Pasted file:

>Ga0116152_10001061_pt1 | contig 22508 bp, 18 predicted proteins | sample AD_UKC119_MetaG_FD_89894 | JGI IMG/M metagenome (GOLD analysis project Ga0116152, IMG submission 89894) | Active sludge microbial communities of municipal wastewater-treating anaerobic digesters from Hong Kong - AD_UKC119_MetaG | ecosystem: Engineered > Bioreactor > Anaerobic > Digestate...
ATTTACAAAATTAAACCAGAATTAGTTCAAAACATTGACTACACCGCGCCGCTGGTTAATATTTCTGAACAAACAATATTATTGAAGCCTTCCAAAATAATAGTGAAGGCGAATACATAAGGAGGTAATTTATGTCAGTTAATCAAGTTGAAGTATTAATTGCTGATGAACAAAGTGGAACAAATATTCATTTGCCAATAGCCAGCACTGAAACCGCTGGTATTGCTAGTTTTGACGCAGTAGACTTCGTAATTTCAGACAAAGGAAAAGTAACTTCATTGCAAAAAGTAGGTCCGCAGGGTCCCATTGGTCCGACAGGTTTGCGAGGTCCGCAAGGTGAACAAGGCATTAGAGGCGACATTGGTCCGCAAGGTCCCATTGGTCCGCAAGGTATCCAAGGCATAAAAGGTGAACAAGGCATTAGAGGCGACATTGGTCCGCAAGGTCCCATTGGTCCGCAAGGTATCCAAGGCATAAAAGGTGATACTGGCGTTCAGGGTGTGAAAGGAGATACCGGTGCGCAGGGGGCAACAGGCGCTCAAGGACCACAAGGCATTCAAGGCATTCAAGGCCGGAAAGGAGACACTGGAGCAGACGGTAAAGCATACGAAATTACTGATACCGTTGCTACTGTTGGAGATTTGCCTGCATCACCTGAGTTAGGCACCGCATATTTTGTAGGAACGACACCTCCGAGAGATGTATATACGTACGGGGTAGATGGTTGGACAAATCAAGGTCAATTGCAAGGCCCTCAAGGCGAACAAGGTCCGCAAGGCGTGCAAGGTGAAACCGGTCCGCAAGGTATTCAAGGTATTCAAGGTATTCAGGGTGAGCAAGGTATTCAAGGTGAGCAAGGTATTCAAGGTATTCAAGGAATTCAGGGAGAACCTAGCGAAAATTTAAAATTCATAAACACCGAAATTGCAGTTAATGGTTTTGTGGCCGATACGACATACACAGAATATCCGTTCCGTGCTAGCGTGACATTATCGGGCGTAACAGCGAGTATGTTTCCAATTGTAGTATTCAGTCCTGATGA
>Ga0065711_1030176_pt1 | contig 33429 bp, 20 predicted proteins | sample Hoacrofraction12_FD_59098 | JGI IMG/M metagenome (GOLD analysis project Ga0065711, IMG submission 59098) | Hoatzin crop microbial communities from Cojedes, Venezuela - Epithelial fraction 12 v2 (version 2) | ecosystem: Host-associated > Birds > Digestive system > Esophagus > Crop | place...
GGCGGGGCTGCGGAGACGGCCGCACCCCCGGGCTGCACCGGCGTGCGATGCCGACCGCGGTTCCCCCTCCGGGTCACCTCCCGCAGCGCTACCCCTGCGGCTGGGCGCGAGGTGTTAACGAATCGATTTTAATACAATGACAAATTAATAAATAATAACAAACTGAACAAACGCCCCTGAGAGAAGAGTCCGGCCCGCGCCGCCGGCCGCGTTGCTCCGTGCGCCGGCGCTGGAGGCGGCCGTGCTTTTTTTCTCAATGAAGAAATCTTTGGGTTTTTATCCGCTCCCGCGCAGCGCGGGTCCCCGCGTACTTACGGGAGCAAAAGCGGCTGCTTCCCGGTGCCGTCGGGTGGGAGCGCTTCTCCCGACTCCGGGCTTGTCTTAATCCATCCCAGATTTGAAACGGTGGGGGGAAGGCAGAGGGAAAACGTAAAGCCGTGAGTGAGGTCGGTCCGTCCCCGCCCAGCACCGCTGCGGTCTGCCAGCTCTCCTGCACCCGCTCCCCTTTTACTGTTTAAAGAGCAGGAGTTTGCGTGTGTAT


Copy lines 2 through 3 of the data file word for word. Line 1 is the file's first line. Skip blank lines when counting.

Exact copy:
ATTTACAAAATTAAACCAGAATTAGTTCAAAACATTGACTACACCGCGCCGCTGGTTAATATTTCTGAACAAACAATATTATTGAAGCCTTCCAAAATAATAGTGAAGGCGAATACATAAGGAGGTAATTTATGTCAGTTAATCAAGTTGAAGTATTAATTGCTGATGAACAAAGTGGAACAAATATTCATTTGCCAATAGCCAGCACTGAAACCGCTGGTATTGCTAGTTTTGACGCAGTAGACTTCGTAATTTCAGACAAAGGAAAAGTAACTTCATTGCAAAAAGTAGGTCCGCAGGGTCCCATTGGTCCGACAGGTTTGCGAGGTCCGCAAGGTGAACAAGGCATTAGAGGCGACATTGGTCCGCAAGGTCCCATTGGTCCGCAAGGTATCCAAGGCATAAAAGGTGAACAAGGCATTAGAGGCGACATTGGTCCGCAAGGTCCCATTGGTCCGCAAGGTATCCAAGGCATAAAAGGTGATACTGGCGTTCAGGGTGTGAAAGGAGATACCGGTGCGCAGGGGGCAACAGGCGCTCAAGGACCACAAGGCATTCAAGGCATTCAAGGCCGGAAAGGAGACACTGGAGCAGACGGTAAAGCATACGAAATTACTGATACCGTTGCTACTGTTGGAGATTTGCCTGCATCACCTGAGTTAGGCACCGCATATTTTGTAGGAACGACACCTCCGAGAGATGTATATACGTACGGGGTAGATGGTTGGACAAATCAAGGTCAATTGCAAGGCCCTCAAGGCGAACAAGGTCCGCAAGGCGTGCAAGGTGAAACCGGTCCGCAAGGTATTCAAGGTATTCAAGGTATTCAGGGTGAGCAAGGTATTCAAGGTGAGCAAGGTATTCAAGGTATTCAAGGAATTCAGGGAGAACCTAGCGAAAATTTAAAATTCATAAACACCGAAATTGCAGTTAATGGTTTTGTGGCCGATACGACATACACAGAATATCCGTTCCGTGCTAGCGTGACATTATCGGGCGTAACAGCGAGTATGTTTCCAATTGTAGTATTCAGTCCTGATGA
>Ga0065711_1030176_pt1 | contig 33429 bp, 20 predicted proteins | sample Hoacrofraction12_FD_59098 | JGI IMG/M metagenome (GOLD analysis project Ga0065711, IMG submission 59098) | Hoatzin crop microbial communities from Cojedes, Venezuela - Epithelial fraction 12 v2 (version 2) | ecosystem: Host-associated > Birds > Digestive system > Esophagus > Crop | place...